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Four components of effective threat hunting

June 01, 2020

Four components of effective threat hunting

Serious cybersecurity companies understand the value of offering comprehensive solutions that guard a client’s entire system infrastructure. But there’s a newer solution that most companies don’t offer—threat hunting. Instead of waiting for threats to materialize, threat hunting is an active way to protect clients and gives cybersecurity firms a way to stand out from the competition. Let’s look at four key components of threat hunting:

  1. Assembling the team
    Effective threat hunting starts with talent, which can prove challenging since the particular combination of skills and knowledge necessary isn’t that common. A typical threat hunting team isn’t big (at least initially) and leans on security operations center (SOC) analysts able to understand threat levels and act on the most severe items first. Being able to act quickly on important items is key; every second counts with threat hunting. Having team members who know network infrastructure is also a plus.

  2. Taking in security data
    Threat hunting acts as a boost to an existing comprehensive cybersecurity strategy. The data generated and analyzed by the security services providers must be available to the threat hunters. Initially, a new hunting team will zero in on automated notifications, but when the operation grows in scope, more complex internal information should be analyzed. This information could include security information and event management (SIEM), as well as intrusion or prevention alerts.

  3. Creating a roadmap
    All the talent and information in the world doesn’t mean anything if the team isn’t pursuing specific objectives. Successful threat hunters will understand exactly what the parameters of each mission are while also knowing what they are looking to discover. This is necessary to solidify the approach and procedures of the team, and to understand what data is necessary to complete each specific subtask in support of larger threat-hunting goals.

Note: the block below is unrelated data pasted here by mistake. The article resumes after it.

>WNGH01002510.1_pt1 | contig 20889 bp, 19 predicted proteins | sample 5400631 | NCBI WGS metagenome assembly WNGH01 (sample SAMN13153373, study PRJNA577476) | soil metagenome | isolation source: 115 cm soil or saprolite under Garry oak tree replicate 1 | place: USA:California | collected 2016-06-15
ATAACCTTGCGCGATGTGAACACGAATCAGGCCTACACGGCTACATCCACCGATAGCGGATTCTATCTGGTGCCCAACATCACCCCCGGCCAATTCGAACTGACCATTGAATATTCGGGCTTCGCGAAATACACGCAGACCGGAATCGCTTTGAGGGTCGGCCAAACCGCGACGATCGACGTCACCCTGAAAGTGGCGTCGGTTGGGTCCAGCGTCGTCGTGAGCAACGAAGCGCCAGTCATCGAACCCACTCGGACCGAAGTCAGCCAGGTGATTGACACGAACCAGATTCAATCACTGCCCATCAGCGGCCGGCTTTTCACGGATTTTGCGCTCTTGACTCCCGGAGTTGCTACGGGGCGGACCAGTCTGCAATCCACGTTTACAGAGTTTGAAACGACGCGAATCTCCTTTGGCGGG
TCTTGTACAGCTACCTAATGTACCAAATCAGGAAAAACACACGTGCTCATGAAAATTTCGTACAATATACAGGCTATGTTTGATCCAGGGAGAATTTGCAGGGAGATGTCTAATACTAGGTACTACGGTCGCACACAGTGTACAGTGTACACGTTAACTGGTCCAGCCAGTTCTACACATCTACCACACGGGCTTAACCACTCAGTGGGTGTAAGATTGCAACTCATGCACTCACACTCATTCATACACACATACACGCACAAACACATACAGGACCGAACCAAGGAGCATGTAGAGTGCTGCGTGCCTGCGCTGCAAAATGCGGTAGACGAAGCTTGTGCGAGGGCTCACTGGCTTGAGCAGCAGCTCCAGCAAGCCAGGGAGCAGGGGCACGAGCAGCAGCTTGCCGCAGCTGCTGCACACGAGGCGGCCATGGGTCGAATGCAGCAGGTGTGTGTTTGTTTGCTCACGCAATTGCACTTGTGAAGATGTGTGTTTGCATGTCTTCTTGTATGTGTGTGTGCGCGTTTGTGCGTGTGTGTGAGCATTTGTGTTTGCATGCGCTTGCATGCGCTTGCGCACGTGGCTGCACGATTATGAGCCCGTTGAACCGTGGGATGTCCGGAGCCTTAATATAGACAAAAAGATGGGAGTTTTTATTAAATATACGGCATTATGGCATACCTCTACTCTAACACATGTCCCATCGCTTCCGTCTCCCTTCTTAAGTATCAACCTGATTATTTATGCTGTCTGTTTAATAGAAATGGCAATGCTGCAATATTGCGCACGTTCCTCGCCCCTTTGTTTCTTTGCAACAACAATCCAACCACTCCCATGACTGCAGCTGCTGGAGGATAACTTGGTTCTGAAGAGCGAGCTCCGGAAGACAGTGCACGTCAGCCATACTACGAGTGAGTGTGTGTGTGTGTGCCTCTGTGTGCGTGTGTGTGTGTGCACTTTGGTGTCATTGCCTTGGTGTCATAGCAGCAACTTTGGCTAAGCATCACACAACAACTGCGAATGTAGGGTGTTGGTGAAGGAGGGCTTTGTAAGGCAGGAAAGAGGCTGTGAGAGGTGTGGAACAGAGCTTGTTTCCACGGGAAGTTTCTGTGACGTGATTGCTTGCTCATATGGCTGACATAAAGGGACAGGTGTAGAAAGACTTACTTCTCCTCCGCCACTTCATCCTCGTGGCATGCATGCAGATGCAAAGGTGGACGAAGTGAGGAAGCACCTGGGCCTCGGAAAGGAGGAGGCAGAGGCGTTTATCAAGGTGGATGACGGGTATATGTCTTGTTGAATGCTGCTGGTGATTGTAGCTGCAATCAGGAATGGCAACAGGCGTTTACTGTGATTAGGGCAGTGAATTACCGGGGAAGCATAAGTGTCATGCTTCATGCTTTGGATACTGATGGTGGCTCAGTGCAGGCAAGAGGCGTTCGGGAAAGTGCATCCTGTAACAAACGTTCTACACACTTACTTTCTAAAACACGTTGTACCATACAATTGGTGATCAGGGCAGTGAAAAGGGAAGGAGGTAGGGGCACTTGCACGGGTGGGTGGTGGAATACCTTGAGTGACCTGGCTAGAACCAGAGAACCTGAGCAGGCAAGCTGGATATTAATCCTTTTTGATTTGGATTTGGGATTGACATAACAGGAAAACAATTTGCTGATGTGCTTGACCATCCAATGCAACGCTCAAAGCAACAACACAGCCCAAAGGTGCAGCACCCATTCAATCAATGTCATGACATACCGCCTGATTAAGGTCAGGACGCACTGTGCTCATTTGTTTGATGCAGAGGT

It’s important to establish the most important assets for each client and also create an outline of threats that may possibly be uncovered during the hunt. Once this is done, the team can organize each asset by order of importance, then start searching through the most important assets in the areas threats are most likely to occur.

  4. Gathering sophisticated tools
    The beginning of any hunt will center on the most important sources of data. Only after the program starts to grow will the hunters require more advanced tools and methods to uncover more complex threats and analyze bigger and bigger data sets. Advanced threat hunting will use some forms of artificial intelligence (AI), statistical analysis and machine learning. By doing this, many of the lower-level tasks can be left to the machines, which frees up the team to focus on big picture items and creating innovations that can detect those larger threats.

Any comprehensive security services provider’s ultimate goal is to protect data infrastructure while uncovering attacks or breeches before they cause major damage. Yet every year, threats or attacks occur without anyone’s knowledge, and many times are only discovered after the damage has been done. Those security firms looking to stand out should consider adding premium services like threat hunting to their repertoire.

For more information on how security services could benefit your customers, contact the experts at Ingram Micro.

 
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